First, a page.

Thanks to enhancements in VR, military training is quickly reaching a point where it can be done anywhere. The 2019 Military Virtual Training & Simulation Summit, taking place May 22-23 in Alexandria, Virginia, will explore some of the ways that’s happening, as well as what it means for the military and its stakeholders.
The two-day conference will bring together leaders from the U.S. Department of Defense, technology leaders and academics to discuss how VR can streamline the military’s operations.
Preparing for Future Battles
The changing global power structure means that conflicts today look different than they did even 10 or 15 years ago. Above all, the Military Virtual Training & Simulation Summit’s goal is to help military leaders understand that VR and related technologies can help soldiers prepare for modern-day combat.
“The theme for the 2019 summit is ensuring that America’s warfighters are prepared for any challenge they may face,” said conference producer Steven Flannery. “For almost two decades, U.S. forces have been involved in mostly counter insurgent operations. But now with the re-emergence of Russia and China as threats, the potential battlefield is one that we have not really trained for.”
Like a lot of government organizations, the military often struggles to keep pace with changing technology. As a result, the summit will focus on ways that the military can incorporate technology into existing processes.
“Private Industry moves at a rapid pace and new, better modeling and simulation systems are coming out every day,” Flannery said. “The military is a reactive organization. It can’t move as fast as the private sector. A key question becomes how do we make sure that soldiers are receiving the best training available?”
Using VR to Simulate Combat
The reason VR is important is because it allows soldiers to simulate combat in remote villages and dense cities without ever having to leave home base. According to Marine Corps Times, former U.S. Secretary of Defense, James Mattis, said every soldier should fight 25 simulated battles before entering live combat.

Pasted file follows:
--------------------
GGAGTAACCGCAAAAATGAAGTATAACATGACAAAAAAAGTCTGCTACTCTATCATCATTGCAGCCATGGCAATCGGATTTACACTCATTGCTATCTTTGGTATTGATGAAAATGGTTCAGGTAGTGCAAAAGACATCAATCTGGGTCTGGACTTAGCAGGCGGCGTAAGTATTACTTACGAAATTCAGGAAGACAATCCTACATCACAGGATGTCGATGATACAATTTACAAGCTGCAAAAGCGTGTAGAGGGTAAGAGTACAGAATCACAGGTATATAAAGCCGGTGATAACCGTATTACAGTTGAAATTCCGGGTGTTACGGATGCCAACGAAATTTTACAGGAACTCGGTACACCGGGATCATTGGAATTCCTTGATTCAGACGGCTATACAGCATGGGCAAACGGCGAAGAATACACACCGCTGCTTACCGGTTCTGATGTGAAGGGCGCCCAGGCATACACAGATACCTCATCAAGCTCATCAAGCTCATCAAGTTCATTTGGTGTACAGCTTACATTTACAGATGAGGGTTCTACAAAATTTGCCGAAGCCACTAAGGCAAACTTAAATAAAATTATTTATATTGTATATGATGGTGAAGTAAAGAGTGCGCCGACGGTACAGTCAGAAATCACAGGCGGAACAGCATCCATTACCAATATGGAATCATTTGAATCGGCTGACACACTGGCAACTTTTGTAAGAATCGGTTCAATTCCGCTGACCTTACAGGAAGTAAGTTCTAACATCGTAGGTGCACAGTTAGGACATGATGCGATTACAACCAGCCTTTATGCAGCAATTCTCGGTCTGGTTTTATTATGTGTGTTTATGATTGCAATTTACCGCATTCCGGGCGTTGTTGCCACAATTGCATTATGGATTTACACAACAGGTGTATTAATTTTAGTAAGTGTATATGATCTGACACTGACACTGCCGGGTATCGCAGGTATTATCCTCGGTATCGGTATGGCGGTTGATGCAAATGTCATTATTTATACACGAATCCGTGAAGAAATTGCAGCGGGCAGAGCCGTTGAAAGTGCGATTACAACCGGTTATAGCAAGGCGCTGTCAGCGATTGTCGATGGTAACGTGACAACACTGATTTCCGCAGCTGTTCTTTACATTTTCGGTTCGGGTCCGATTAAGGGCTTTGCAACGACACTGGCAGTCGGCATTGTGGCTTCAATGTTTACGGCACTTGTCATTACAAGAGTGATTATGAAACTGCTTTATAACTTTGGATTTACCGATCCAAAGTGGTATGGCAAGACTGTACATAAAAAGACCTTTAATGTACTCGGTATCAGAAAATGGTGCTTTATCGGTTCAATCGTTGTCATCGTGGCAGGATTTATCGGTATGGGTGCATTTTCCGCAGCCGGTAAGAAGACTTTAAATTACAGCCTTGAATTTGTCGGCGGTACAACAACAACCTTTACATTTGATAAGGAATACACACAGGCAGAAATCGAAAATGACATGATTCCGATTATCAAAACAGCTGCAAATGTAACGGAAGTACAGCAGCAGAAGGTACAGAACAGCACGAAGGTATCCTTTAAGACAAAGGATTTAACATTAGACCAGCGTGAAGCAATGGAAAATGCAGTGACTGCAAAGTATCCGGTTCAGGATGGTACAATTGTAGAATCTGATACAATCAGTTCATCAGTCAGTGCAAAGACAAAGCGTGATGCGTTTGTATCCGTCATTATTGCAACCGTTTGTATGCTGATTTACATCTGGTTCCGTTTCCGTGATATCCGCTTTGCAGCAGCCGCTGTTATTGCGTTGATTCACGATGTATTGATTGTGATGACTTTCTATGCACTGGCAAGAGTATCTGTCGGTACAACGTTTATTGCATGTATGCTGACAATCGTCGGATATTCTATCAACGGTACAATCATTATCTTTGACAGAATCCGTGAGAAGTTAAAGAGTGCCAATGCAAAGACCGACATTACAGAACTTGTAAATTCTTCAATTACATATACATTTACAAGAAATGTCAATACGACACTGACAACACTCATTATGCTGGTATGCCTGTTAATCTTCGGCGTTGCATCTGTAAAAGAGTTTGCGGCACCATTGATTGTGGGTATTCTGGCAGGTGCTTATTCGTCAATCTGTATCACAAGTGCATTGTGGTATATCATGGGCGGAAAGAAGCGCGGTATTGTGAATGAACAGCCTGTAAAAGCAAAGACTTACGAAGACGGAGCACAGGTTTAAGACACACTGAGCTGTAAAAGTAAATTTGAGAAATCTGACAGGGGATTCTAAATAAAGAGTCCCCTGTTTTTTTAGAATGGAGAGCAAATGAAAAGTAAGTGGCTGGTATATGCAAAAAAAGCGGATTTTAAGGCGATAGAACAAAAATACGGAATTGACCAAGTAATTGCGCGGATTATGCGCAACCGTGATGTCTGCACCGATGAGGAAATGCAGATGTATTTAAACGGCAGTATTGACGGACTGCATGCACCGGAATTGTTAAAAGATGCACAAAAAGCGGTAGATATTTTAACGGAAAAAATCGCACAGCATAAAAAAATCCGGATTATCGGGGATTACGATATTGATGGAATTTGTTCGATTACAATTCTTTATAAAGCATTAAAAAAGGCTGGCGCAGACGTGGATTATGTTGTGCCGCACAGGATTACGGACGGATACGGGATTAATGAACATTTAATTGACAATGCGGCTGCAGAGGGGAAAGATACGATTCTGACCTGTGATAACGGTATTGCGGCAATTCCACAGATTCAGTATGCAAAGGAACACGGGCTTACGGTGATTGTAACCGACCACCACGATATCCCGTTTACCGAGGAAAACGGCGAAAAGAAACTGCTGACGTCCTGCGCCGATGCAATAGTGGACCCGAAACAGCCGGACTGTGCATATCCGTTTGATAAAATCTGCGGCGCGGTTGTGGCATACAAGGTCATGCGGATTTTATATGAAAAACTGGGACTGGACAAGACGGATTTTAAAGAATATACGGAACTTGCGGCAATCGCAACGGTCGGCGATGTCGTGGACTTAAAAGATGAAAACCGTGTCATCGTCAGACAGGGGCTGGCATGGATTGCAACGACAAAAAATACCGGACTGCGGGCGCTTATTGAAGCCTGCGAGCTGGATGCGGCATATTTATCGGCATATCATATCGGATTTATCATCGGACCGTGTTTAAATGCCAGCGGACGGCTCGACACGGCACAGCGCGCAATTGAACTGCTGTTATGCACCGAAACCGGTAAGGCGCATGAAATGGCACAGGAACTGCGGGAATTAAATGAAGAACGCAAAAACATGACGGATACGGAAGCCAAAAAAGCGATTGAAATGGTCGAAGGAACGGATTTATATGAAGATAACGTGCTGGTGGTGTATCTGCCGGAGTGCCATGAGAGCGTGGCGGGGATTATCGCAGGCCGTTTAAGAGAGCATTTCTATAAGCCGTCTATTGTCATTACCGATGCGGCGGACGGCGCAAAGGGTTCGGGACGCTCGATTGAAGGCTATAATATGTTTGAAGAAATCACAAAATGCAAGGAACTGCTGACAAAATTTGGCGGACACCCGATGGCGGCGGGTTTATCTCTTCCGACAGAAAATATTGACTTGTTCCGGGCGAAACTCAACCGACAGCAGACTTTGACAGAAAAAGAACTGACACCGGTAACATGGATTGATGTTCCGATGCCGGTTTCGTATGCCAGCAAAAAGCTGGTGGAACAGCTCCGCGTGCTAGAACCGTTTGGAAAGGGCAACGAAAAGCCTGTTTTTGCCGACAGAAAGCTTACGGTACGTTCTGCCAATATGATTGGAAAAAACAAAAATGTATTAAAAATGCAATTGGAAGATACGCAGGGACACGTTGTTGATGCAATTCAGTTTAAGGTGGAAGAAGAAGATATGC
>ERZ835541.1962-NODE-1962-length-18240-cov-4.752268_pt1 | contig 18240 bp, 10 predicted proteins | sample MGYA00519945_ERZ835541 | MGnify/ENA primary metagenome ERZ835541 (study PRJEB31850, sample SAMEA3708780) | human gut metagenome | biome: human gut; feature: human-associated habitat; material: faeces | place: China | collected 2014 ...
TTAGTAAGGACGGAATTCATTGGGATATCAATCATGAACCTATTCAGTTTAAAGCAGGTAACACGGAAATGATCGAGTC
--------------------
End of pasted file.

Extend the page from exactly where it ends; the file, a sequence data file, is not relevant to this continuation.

The conference will cover almost every branch of the U.S. military, along with diplomatic operations like NATO. Other topics on the agenda include cybersecurity and using VR to provide training for military medics.
“One will be able to train in a jungle or desert environment while stationed in upstate New York or Alaska,” Flannery said. “No longer will the military have to spend millions to move soldiers, sailors and airmen to national training centers.”
Furthermore, Flannery pointed to flight simulator training as a specific example of how VR can prepare soldiers for real-life combat.
“Virtual flight training allows the services to train pilots faster, safer, and cheaper,” Flannery said. “Flying virtually allows pilots to make mistakes and not risk injury or the damage to expensive aircraft.”
Among the most noteworthy speakers at the Military Virtual Training & Simulation Summit are Col Joseph Nolan, deputy director of the U.S. Army Modeling and Simulation Office, as well as Joseph Ranguth, chief of simulations operations at the National Simulation Center.
To register for the event, hosted by Defense Strategies Institute and taking place at the Mary M. Gates Learning Center, click here.